Wednesday, December 17, 2014

REDUX: dangerous scumbag deconstruction - master class REDUX (originally posted 3/27/13 )

shameproject | Author of The Bell Curve; Scholar at the American Enterprise Institute

Charles Murray is one of the most influential right-wing ideological architects of the post-Reagan era. His career began in a secret Pentagon counterinsurgency operation in rural Thailand during the Vietnam War, a program whose stated purpose included applying counter-insurgency strategies learned in rural Thailand on America's own restive inner cities and minority populations. By the late 1970s, Charles Murray was drawing up plans for the US Justice Department that called for massively increasing incarceration rates. In the 1980s, backed by an unprecedented marketing campaign, Murray suddenly emerged as the nation's most powerful advocate for abolishing welfare programs for single mothers. Since then, Murray revived discredited racist eugenics theories "proving" that blacks and Latinos are genetically inferior to whites, and today argues that the lower classes are inferior to the upper classes due to breeding differences.


CNu said...

No quarter Uncle John. Did you peep his shameproject CV? This muhukkah is an architect of the war on black folks in America.

Biggg Donnn said...

Testing 1, 2, 3

Uglyblackjohn said...

Yeah, I read it and then laughed at Rushton's belief that a smaller penis = a larger brain. I guess that explains Little Don.

Anonymous said...

Hi there friends, its great post on the topic of teachingand entirely defined, keep it up all
the time.

Also visit my homepage - ロレックスコピー

CNu said...


umbrarchist said...

I bought The Bell Curve and read most of it. I mostly laughed.

So doesn't a mind war mean influencing minds? So how do we get what ideas into kids heads? What books are they exposed to at an early age? I admit to being prejudiced. Science fiction exposed me to ideas that plenty of people did not get until college, if then. But college made them more complicated than necessary while SF writers had to fit them into stories which made them self explanatory.

Black Man's Burden (1961) by Mack Reynolds

Subversive (1962) by Reynolds Mack

Cost of Living (1952) by Robert Sheckley

Tom said...


CNu said...

So the first thing is realization that books have dire competition in the current cognitive ecology. However you package ideas and concepts now, it's necessary for that packaging to be fun and interesting.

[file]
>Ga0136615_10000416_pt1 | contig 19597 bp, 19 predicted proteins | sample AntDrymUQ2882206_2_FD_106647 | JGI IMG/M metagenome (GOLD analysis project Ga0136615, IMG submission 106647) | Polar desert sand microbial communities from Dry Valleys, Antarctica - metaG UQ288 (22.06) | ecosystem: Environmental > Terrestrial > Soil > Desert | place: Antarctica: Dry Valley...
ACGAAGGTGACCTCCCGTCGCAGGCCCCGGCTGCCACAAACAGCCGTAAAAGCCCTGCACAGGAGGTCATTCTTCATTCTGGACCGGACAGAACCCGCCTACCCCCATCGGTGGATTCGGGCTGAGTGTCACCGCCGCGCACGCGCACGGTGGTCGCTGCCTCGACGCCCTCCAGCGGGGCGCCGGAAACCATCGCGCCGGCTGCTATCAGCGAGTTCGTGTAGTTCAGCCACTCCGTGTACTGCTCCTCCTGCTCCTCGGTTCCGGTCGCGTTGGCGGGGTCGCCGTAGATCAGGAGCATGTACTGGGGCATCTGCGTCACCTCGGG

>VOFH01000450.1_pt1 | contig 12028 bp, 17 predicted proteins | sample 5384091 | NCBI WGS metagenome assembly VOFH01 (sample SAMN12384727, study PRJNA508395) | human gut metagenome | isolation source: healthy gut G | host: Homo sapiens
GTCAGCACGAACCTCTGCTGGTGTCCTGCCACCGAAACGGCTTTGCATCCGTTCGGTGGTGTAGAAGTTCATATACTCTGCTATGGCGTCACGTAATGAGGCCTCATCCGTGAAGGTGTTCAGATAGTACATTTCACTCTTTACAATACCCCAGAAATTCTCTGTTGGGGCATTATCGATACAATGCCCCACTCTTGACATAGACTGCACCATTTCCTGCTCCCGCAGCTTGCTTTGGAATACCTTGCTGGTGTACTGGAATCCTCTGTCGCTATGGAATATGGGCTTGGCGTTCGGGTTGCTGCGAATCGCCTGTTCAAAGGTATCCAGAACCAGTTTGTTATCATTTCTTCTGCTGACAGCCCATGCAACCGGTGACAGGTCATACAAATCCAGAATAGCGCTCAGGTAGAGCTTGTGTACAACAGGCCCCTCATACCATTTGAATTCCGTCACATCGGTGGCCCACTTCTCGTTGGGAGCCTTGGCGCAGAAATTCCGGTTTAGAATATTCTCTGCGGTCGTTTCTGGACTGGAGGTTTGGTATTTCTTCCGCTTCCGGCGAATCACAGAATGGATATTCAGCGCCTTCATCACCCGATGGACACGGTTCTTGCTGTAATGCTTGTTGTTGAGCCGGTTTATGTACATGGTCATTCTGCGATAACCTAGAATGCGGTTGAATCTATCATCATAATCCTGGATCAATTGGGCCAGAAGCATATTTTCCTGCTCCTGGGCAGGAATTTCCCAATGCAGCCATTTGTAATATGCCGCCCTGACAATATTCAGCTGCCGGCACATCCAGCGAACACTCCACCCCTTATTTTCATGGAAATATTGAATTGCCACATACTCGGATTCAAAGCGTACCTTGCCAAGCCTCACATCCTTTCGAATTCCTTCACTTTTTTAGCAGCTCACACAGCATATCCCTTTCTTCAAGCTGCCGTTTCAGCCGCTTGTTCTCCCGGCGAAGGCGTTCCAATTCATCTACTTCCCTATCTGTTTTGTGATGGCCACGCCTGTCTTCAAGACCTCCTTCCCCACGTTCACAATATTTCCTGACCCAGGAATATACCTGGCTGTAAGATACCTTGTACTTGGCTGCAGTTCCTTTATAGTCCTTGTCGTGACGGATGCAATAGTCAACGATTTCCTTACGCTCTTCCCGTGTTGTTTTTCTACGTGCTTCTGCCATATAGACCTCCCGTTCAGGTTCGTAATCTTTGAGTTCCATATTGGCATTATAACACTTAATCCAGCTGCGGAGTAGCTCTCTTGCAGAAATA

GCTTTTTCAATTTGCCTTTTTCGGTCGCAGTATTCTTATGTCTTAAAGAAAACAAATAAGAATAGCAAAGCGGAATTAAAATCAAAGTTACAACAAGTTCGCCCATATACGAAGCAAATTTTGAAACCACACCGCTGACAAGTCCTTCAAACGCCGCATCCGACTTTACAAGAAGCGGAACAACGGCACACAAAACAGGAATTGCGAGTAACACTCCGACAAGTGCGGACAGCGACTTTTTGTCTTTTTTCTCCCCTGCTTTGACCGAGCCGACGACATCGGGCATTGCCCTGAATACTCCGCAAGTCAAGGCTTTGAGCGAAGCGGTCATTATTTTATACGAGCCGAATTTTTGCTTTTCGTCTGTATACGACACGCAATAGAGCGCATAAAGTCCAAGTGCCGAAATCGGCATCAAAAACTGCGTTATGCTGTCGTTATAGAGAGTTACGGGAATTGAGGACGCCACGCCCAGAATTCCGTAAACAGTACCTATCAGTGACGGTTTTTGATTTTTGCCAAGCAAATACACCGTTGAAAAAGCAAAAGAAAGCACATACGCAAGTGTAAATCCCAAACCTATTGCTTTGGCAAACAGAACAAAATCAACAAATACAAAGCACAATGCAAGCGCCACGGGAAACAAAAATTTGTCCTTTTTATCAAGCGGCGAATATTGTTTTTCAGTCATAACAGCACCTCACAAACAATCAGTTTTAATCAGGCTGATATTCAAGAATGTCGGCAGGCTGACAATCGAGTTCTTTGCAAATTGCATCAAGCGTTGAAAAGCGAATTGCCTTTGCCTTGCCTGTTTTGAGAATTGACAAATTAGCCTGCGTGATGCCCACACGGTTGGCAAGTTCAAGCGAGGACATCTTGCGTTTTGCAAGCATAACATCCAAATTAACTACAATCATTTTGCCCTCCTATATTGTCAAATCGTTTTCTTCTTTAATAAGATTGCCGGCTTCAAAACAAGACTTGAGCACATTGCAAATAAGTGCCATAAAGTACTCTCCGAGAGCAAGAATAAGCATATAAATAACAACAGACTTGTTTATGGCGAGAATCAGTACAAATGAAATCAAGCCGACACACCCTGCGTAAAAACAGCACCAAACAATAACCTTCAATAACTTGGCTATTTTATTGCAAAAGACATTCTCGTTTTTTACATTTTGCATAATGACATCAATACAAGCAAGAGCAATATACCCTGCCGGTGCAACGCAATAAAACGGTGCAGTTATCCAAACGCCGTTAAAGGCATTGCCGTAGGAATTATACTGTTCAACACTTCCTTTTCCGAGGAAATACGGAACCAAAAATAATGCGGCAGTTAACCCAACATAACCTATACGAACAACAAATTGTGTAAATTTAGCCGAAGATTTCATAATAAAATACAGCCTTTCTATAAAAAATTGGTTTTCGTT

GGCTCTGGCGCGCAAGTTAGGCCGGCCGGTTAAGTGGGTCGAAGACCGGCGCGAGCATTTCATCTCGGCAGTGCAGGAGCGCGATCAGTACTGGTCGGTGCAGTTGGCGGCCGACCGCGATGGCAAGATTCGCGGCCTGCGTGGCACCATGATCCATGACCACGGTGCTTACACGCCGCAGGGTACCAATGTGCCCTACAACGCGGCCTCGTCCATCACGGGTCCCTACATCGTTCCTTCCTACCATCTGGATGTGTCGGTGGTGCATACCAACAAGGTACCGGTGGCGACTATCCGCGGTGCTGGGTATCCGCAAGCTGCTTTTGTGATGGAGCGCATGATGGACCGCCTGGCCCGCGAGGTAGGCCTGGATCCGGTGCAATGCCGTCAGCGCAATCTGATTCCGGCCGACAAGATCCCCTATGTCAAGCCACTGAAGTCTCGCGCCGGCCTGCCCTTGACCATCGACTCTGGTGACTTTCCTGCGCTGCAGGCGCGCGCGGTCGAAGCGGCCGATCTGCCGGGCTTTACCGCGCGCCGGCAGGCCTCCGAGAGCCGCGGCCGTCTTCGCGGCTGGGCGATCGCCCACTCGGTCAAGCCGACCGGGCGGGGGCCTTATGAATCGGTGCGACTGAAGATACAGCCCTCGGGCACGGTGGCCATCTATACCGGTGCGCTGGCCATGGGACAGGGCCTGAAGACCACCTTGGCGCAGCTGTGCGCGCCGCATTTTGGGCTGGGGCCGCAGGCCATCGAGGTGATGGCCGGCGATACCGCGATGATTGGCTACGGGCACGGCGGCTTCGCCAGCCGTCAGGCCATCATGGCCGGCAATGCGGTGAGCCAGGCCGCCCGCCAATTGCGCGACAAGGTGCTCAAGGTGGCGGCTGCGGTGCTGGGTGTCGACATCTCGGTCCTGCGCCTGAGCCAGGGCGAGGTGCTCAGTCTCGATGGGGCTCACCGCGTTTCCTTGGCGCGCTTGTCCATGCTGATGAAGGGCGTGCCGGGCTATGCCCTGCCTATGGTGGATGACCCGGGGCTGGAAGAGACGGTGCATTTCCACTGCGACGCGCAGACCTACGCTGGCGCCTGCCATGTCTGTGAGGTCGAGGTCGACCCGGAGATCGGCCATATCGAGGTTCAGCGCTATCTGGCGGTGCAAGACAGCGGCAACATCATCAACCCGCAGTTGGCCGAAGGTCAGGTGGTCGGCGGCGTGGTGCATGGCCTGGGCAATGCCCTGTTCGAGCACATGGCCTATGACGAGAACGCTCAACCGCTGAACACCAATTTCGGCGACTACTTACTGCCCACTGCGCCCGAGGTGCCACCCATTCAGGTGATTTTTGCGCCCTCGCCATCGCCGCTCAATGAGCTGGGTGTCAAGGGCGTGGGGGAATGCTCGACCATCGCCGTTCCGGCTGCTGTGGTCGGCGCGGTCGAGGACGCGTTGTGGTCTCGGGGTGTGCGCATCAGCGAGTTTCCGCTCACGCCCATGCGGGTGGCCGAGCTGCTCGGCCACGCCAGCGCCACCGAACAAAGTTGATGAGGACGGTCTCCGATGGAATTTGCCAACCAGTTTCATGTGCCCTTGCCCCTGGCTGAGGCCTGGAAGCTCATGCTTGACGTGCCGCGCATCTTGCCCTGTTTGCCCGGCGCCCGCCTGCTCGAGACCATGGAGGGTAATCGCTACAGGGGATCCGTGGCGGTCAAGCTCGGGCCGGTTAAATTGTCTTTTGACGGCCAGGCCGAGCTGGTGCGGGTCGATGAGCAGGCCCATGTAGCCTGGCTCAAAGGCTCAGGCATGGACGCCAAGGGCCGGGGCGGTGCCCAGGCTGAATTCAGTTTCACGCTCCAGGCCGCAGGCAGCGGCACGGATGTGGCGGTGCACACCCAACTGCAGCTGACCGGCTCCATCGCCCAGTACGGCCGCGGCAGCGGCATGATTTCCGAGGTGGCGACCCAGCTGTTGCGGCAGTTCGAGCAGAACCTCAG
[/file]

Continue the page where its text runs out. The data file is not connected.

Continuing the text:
Second, access has to be self-service and ergodic.

Third, presentation has to have the butt-sniffing addictive appeal of facebook. So, I'm thinking observational learning where younger kids look to compelling older kids to model the concepts and drive the presentation.

Fourth, realtime communication/collaboration like social media has to be baked in.

umbrarchist said...

"However you package ideas and concepts now, it's necessary for that packaging to be fun and interesting."

I remember getting up in the morning to go to school in 3rd grade wondering how I would get through another BORING day of school. After I started reading science fiction that stopped being a problem. I could quietly sit in my seat and think about something completely different from what the teacher was talking about.

School did not provide enough interesting information and ideas to think about. The trouble is so much junk called science fiction today doesn't provide anything to think about either. It has been invaded by literary people who think they are "writers" and look down their noses at science anyway.

And yeah I don't expect my prescription to apply to every kid. But I didn't have audio books that I could play on a tablet either.

Star Surgeon (1959) by Alan E. Nourse

CNu said...

It's not simply that you loved science and had an active romance with your imagination, if that was the totality of the issue, we could take your prescriptions and go guns. No, the bottomline is that a generation + of children have grown up in a dramatically richer cognitive environment and in consequence of that fact, the comparatively austere environment of the classroom and of the book seems directly punitive.

Most of the teachers still occupying classroom space also grew up in our more austere cognitive environment, and the overwhelming majority of these are not technophiles. In fact, they're fighting the integration of technology into their methods, because they're lazy creatures of habit who don't want to live up to the standards of the cognitive stretch they'd instantly profess they're trying to induce their students to take. There is no deadlier mind-killer than a teacher who him/herself refuses to continuously stretch and grow.

BigDonOne said...

..."The reproductive justice framework--the right to have children, not have children,..." is forfeited when they are irresponsibly conceived with no means of support anywhere in sight other than government benefits...